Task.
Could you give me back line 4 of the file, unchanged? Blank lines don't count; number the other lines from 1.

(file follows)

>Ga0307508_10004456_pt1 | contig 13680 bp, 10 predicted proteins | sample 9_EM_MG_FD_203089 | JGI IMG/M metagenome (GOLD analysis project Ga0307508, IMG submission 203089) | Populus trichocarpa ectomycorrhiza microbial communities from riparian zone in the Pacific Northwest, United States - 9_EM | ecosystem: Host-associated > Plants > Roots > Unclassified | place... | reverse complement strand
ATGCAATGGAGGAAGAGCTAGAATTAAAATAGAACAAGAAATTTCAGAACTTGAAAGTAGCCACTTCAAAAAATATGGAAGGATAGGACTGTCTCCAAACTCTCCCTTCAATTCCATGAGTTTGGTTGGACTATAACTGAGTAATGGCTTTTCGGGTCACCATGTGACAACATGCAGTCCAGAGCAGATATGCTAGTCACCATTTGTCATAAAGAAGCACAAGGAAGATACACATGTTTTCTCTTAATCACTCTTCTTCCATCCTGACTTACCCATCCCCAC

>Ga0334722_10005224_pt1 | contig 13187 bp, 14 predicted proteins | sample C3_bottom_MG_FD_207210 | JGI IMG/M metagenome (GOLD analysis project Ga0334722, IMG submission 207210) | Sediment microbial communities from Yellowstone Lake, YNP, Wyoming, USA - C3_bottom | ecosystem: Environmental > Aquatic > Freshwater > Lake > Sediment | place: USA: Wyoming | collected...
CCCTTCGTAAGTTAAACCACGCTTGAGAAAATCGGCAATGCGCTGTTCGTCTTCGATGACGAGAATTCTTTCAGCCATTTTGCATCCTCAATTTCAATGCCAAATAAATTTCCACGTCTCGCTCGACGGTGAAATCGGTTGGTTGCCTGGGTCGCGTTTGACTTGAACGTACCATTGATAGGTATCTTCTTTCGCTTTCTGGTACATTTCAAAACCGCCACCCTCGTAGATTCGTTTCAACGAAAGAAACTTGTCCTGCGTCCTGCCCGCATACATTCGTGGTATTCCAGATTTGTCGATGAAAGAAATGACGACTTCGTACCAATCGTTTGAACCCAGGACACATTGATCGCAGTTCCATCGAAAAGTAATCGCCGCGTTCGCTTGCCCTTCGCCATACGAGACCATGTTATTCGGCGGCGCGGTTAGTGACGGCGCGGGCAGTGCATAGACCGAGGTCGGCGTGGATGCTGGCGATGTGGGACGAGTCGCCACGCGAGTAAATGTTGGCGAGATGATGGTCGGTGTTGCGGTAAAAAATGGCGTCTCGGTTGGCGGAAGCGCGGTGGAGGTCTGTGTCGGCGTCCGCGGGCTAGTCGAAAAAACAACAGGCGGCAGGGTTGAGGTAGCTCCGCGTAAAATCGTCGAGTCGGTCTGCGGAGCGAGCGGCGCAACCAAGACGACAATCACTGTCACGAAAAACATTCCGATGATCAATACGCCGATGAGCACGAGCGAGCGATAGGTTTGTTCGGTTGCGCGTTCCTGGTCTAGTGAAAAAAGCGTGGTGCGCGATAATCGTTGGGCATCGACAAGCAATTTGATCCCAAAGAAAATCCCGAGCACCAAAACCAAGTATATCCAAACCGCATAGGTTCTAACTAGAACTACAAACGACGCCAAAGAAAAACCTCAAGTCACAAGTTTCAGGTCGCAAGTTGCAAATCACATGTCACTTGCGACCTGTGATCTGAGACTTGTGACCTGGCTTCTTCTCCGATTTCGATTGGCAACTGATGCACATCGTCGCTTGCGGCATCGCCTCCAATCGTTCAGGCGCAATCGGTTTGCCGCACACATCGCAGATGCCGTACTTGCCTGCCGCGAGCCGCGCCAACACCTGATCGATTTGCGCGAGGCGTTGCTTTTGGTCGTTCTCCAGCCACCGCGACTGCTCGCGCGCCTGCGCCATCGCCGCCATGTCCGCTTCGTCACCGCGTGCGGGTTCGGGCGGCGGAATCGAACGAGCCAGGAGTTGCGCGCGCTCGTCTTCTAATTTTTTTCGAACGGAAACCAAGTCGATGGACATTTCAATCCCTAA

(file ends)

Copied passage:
CCCTTCGTAAGTTAAACCACGCTTGAGAAAATCGGCAATGCGCTGTTCGTCTTCGATGACGAGAATTCTTTCAGCCATTTTGCATCCTCAATTTCAATGCCAAATAAATTTCCACGTCTCGCTCGACGGTGAAATCGGTTGGTTGCCTGGGTCGCGTTTGACTTGAACGTACCATTGATAGGTATCTTCTTTCGCTTTCTGGTACATTTCAAAACCGCCACCCTCGTAGATTCGTTTCAACGAAAGAAACTTGTCCTGCGTCCTGCCCGCATACATTCGTGGTATTCCAGATTTGTCGATGAAAGAAATGACGACTTCGTACCAATCGTTTGAACCCAGGACACATTGATCGCAGTTCCATCGAAAAGTAATCGCCGCGTTCGCTTGCCCTTCGCCATACGAGACCATGTTATTCGGCGGCGCGGTTAGTGACGGCGCGGGCAGTGCATAGACCGAGGTCGGCGTGGATGCTGGCGATGTGGGACGAGTCGCCACGCGAGTAAATGTTGGCGAGATGATGGTCGGTGTTGCGGTAAAAAATGGCGTCTCGGTTGGCGGAAGCGCGGTGGAGGTCTGTGTCGGCGTCCGCGGGCTAGTCGAAAAAACAACAGGCGGCAGGGTTGAGGTAGCTCCGCGTAAAATCGTCGAGTCGGTCTGCGGAGCGAGCGGCGCAACCAAGACGACAATCACTGTCACGAAAAACATTCCGATGATCAATACGCCGATGAGCACGAGCGAGCGATAGGTTTGTTCGGTTGCGCGTTCCTGGTCTAGTGAAAAAAGCGTGGTGCGCGATAATCGTTGGGCATCGACAAGCAATTTGATCCCAAAGAAAATCCCGAGCACCAAAACCAAGTATATCCAAACCGCATAGGTTCTAACTAGAACTACAAACGACGCCAAAGAAAAACCTCAAGTCACAAGTTTCAGGTCGCAAGTTGCAAATCACATGTCACTTGCGACCTGTGATCTGAGACTTGTGACCTGGCTTCTTCTCCGATTTCGATTGGCAACTGATGCACATCGTCGCTTGCGGCATCGCCTCCAATCGTTCAGGCGCAATCGGTTTGCCGCACACATCGCAGATGCCGTACTTGCCTGCCGCGAGCCGCGCCAACACCTGATCGATTTGCGCGAGGCGTTGCTTTTGGTCGTTCTCCAGCCACCGCGACTGCTCGCGCGCCTGCGCCATCGCCGCCATGTCCGCTTCGTCACCGCGTGCGGGTTCGGGCGGCGGAATCGAACGAGCCAGGAGTTGCGCGCGCTCGTCTTCTAATTTTTTTCGAACGGAAACCAAGTCGATGGACATTTCAATCCCTAA